Leapfish – Another attempt to improve search

A post by David Warlich encouraged my exploration of Leapfish – another attempt to improve the search experience. As I understand the intent of Leapfish from the “About us” page and the Warlich post, it appears that Leapfish is an attempt to do a better job of integrating the multiple dimensions (webs, blogs, video, images, news) from which we potentially might acquire information.

I like to evaluate such services using my “question of the day”. Today’s question happens to be “If the inauguration set such an optimistic tone, why did the stock market take such a drastic downturn?” I really want to know.

I tried – inauguration AND stock market – I could find no guidelines regarding boolean search techniques, but this phrase seemed to work.


The Google search seemed to reveal that others had similar questions (the second hit linked to CNBC).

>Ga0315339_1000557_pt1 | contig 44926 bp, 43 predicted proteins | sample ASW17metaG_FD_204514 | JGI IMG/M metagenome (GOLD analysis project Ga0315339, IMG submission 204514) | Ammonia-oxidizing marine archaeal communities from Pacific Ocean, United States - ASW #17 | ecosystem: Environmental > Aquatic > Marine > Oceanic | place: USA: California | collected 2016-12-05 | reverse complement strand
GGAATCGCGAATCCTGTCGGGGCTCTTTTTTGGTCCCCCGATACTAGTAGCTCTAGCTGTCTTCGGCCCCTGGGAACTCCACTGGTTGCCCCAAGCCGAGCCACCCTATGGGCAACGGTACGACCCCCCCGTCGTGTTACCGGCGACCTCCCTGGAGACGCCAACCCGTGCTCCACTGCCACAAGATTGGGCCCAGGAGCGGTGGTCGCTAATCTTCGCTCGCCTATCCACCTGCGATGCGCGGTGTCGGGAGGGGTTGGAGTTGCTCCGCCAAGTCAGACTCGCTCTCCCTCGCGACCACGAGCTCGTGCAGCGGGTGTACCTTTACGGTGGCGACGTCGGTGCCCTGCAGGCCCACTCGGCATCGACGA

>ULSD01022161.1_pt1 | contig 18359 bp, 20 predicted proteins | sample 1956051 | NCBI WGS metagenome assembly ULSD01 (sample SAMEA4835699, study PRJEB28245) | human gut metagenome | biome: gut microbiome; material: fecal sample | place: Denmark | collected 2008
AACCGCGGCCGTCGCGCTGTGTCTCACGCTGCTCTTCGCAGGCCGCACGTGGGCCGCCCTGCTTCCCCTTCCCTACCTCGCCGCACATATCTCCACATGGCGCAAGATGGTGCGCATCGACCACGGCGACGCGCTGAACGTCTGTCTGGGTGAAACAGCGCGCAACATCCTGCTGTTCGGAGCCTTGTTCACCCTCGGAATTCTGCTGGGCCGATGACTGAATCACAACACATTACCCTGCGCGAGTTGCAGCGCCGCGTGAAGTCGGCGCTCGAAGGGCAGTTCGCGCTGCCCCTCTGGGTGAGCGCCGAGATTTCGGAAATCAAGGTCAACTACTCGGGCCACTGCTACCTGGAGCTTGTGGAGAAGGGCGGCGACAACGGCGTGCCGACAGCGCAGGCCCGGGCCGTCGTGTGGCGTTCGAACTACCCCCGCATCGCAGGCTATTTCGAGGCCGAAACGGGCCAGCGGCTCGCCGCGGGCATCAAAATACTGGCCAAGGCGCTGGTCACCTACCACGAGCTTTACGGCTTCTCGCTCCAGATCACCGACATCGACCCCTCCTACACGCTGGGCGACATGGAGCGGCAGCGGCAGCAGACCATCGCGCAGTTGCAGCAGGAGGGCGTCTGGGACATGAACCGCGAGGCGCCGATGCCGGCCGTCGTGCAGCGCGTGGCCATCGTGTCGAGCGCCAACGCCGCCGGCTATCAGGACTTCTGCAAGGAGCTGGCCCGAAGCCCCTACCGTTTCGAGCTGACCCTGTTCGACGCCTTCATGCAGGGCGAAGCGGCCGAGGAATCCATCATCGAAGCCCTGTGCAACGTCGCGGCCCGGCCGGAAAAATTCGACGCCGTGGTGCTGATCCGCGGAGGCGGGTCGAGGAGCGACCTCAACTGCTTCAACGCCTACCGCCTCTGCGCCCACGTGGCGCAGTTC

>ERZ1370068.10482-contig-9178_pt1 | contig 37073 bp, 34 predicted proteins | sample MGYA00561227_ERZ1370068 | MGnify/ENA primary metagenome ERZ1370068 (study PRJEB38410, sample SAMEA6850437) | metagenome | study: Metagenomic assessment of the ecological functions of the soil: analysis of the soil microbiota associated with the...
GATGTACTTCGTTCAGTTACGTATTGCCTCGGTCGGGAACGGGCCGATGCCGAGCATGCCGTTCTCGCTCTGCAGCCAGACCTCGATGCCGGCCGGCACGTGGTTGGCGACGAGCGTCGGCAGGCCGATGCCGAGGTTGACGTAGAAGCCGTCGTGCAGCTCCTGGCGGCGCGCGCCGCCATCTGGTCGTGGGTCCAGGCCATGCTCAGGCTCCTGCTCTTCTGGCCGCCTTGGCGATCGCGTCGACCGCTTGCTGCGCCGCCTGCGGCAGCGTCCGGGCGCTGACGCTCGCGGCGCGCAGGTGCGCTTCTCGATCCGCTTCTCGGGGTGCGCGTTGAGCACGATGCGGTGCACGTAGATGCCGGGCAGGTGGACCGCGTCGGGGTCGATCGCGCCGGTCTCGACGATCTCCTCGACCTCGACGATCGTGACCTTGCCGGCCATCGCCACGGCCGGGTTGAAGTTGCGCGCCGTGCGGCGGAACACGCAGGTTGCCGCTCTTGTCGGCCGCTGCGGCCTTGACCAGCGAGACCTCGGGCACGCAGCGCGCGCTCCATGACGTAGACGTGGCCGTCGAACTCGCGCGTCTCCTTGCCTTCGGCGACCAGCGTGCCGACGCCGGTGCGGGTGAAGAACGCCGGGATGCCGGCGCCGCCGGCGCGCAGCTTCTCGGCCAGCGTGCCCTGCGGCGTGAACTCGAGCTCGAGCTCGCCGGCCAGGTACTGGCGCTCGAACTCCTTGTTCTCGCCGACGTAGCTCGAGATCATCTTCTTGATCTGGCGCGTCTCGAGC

The top link from the News panel offered a comment from MarketWatch . There was some reassuring data from this source –

Consider that, of the 27 inaugurations that have occurred since the Dow was created in 1896, this index has declined on 19 of those days, or 70% of the time.

This was at least reassuring.

BTW – the MarketWatch link did appear a little further down on the list of sources provided by Google so perhaps this cannot be regarded as an additional find.

One of the top listed blogs (an offering from Tim Paradis of the Associated Press so also kind of a news source) seemed to at least offer an explanation noting recent news regarding further struggles in the banking industry.

One of the most interesting resources was a YouTube video which if I understand the language seems to predict a bounce. WRONG, but interesting. It is reassuring to note that my naive assumptions were expressed in more complex language by folks who get paid for this sort of analysis and we were both wrong.

So LeapFish did expand my personal experience. I tend not to look for explanations on YouTube and probably trust Google too much.

The message – perhaps we all fall into a rut. A tool like Leapfish makes options more visible and perhaps encourages a little more explanation.

Student 2.0 Interest